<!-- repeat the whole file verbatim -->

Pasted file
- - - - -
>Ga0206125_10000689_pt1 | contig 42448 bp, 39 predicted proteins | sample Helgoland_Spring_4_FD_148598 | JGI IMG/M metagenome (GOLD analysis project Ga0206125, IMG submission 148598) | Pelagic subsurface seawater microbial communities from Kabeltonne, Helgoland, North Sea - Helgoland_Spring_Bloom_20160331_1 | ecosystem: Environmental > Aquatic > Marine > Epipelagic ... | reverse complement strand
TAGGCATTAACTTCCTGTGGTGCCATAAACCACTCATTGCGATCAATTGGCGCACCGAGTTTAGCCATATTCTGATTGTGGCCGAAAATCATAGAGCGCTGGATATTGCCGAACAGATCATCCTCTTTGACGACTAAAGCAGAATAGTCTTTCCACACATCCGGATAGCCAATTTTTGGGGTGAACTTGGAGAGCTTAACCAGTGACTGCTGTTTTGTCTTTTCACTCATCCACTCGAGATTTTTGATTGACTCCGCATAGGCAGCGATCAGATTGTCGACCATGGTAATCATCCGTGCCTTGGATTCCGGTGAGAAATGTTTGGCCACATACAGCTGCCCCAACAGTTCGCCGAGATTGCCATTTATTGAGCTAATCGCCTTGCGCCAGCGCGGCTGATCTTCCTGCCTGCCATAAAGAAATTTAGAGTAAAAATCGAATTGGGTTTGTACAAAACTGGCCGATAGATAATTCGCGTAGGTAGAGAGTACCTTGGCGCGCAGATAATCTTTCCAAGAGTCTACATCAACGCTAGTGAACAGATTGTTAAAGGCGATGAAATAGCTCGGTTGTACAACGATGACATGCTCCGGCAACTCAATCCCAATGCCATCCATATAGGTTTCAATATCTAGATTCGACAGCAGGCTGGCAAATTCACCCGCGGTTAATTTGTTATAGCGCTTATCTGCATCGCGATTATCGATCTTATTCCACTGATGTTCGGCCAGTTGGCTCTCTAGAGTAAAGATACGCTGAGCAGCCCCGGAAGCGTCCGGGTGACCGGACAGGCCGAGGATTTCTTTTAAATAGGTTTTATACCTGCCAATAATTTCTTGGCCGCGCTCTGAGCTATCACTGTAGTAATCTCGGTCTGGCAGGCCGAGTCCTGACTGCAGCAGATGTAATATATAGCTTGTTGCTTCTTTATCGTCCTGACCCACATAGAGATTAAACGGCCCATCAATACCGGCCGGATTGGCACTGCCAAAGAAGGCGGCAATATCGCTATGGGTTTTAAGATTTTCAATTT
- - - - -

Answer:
>Ga0206125_10000689_pt1 | contig 42448 bp, 39 predicted proteins | sample Helgoland_Spring_4_FD_148598 | JGI IMG/M metagenome (GOLD analysis project Ga0206125, IMG submission 148598) | Pelagic subsurface seawater microbial communities from Kabeltonne, Helgoland, North Sea - Helgoland_Spring_Bloom_20160331_1 | ecosystem: Environmental > Aquatic > Marine > Epipelagic ... | reverse complement strand
TAGGCATTAACTTCCTGTGGTGCCATAAACCACTCATTGCGATCAATTGGCGCACCGAGTTTAGCCATATTCTGATTGTGGCCGAAAATCATAGAGCGCTGGATATTGCCGAACAGATCATCCTCTTTGACGACTAAAGCAGAATAGTCTTTCCACACATCCGGATAGCCAATTTTTGGGGTGAACTTGGAGAGCTTAACCAGTGACTGCTGTTTTGTCTTTTCACTCATCCACTCGAGATTTTTGATTGACTCCGCATAGGCAGCGATCAGATTGTCGACCATGGTAATCATCCGTGCCTTGGATTCCGGTGAGAAATGTTTGGCCACATACAGCTGCCCCAACAGTTCGCCGAGATTGCCATTTATTGAGCTAATCGCCTTGCGCCAGCGCGGCTGATCTTCCTGCCTGCCATAAAGAAATTTAGAGTAAAAATCGAATTGGGTTTGTACAAAACTGGCCGATAGATAATTCGCGTAGGTAGAGAGTACCTTGGCGCGCAGATAATCTTTCCAAGAGTCTACATCAACGCTAGTGAACAGATTGTTAAAGGCGATGAAATAGCTCGGTTGTACAACGATGACATGCTCCGGCAACTCAATCCCAATGCCATCCATATAGGTTTCAATATCTAGATTCGACAGCAGGCTGGCAAATTCACCCGCGGTTAATTTGTTATAGCGCTTATCTGCATCGCGATTATCGATCTTATTCCACTGATGTTCGGCCAGTTGGCTCTCTAGAGTAAAGATACGCTGAGCAGCCCCGGAAGCGTCCGGGTGACCGGACAGGCCGAGGATTTCTTTTAAATAGGTTTTATACCTGCCAATAATTTCTTGGCCGCGCTCTGAGCTATCACTGTAGTAATCTCGGTCTGGCAGGCCGAGTCCTGACTGCAGCAGATGTAATATATAGCTTGTTGCTTCTTTATCGTCCTGACCCACATAGAGATTAAACGGCCCATCAATACCGGCCGGATTGGCACTGCCAAAGAAGGCGGCAATATCGCTATGGGTTTTAAGATTTTCAATTT